In the Australian mathematics curriculum, Year 12 students (aged 16-17) are asked to solve conditional probability problems that involve the representation of the problem situation with two-way tables or three-dimensional diagrams and consider sampling procedures that result in different correct answers. In a small exploratory study, we investigate three Year 12 students’ conceptions and reasoning about conditional probability, samples, and sampling procedures. Through interviews with the students, supported by analysis of their work investigating probabilities using tabular representations, we investigate the ways in which these students perceive, express, and answer conditional probability questions from statistics, and also how they reason about the importance of taking into account what is being sampled and how it is being sampled. We report on insights gained about these students’ reasoning with different conditional probability problems, including how they interpret, analyse, solve, and communicate problems of conditional probability.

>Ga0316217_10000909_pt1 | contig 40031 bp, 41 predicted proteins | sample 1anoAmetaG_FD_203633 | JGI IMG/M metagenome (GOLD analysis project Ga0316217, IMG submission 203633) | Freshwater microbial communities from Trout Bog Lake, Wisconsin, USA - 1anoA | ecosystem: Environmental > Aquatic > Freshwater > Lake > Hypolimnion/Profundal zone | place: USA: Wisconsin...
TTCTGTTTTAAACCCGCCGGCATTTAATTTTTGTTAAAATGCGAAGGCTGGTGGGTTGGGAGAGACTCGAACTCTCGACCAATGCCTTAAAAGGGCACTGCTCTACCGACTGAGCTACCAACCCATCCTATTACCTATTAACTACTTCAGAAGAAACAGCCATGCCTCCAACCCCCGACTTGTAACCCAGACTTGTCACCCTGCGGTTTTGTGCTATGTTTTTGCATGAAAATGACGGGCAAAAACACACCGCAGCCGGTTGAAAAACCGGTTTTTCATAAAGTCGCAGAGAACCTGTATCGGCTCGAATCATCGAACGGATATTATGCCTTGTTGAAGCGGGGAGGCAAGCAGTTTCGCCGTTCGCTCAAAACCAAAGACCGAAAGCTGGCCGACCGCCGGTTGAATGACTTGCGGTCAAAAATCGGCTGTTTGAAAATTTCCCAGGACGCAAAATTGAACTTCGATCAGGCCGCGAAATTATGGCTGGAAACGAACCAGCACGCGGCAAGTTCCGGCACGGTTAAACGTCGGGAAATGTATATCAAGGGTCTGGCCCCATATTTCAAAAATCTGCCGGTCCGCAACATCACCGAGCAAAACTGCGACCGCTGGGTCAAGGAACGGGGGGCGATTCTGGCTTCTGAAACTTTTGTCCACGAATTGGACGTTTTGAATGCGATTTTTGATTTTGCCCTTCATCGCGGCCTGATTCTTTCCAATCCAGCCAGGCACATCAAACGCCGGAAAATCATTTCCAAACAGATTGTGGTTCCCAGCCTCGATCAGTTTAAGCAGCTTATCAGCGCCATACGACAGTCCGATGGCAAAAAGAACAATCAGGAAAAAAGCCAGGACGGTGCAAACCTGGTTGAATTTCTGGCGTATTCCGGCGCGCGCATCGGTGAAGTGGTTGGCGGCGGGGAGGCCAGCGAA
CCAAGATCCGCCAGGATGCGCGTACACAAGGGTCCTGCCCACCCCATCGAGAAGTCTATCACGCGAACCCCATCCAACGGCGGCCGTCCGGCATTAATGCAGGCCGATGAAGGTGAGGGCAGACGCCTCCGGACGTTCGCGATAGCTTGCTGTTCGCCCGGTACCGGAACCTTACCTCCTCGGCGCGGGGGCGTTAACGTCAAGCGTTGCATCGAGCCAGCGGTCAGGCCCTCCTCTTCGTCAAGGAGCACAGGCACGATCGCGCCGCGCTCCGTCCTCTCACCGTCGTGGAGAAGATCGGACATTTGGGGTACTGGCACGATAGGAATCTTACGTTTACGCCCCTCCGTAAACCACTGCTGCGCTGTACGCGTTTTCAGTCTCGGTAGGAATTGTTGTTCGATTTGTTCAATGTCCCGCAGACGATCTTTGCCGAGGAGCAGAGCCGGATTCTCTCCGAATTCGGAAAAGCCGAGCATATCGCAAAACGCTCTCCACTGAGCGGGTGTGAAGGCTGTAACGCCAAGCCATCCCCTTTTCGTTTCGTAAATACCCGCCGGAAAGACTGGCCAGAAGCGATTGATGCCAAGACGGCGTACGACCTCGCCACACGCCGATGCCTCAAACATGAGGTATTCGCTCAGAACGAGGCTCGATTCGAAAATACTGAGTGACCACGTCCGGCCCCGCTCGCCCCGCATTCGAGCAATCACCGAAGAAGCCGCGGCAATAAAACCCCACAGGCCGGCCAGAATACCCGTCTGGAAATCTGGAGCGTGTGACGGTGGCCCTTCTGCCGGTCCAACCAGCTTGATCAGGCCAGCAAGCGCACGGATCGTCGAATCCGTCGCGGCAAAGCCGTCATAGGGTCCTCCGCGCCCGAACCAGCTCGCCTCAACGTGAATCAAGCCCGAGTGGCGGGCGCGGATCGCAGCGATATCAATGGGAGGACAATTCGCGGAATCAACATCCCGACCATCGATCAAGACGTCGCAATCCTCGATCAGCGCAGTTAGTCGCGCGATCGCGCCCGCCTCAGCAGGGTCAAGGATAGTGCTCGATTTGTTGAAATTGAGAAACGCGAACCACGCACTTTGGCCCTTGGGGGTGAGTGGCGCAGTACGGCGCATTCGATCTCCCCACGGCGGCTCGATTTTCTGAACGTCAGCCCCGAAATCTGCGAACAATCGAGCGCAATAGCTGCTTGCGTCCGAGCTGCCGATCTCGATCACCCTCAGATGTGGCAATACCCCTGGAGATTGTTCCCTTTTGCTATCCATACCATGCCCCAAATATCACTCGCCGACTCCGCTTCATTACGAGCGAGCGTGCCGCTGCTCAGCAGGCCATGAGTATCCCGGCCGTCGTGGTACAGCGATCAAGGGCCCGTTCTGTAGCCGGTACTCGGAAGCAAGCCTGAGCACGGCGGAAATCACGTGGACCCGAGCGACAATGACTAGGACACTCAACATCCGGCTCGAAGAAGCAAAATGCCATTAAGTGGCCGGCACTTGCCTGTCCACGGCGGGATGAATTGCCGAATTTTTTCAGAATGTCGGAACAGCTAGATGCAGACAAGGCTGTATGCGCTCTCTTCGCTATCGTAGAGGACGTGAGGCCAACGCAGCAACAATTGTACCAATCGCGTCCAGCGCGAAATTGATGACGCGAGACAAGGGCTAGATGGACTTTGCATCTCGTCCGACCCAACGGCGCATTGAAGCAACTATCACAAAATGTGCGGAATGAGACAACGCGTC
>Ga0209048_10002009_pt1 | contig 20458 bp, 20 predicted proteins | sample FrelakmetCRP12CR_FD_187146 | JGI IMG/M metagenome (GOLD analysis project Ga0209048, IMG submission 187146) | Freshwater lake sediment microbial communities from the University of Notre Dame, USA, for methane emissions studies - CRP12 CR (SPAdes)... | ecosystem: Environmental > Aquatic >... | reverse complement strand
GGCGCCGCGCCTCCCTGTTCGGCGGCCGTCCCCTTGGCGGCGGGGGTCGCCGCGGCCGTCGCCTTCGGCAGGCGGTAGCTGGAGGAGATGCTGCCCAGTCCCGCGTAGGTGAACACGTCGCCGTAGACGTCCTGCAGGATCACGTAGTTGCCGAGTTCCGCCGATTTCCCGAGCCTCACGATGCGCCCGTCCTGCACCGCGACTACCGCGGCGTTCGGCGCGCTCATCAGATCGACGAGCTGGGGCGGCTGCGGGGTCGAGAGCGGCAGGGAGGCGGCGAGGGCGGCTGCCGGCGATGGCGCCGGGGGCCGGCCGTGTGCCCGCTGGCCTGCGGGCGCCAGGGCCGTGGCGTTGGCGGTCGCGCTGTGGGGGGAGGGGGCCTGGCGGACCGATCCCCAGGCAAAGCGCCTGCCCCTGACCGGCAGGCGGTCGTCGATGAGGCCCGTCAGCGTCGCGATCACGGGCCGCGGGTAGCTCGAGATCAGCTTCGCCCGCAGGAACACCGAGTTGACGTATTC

- Prof Dev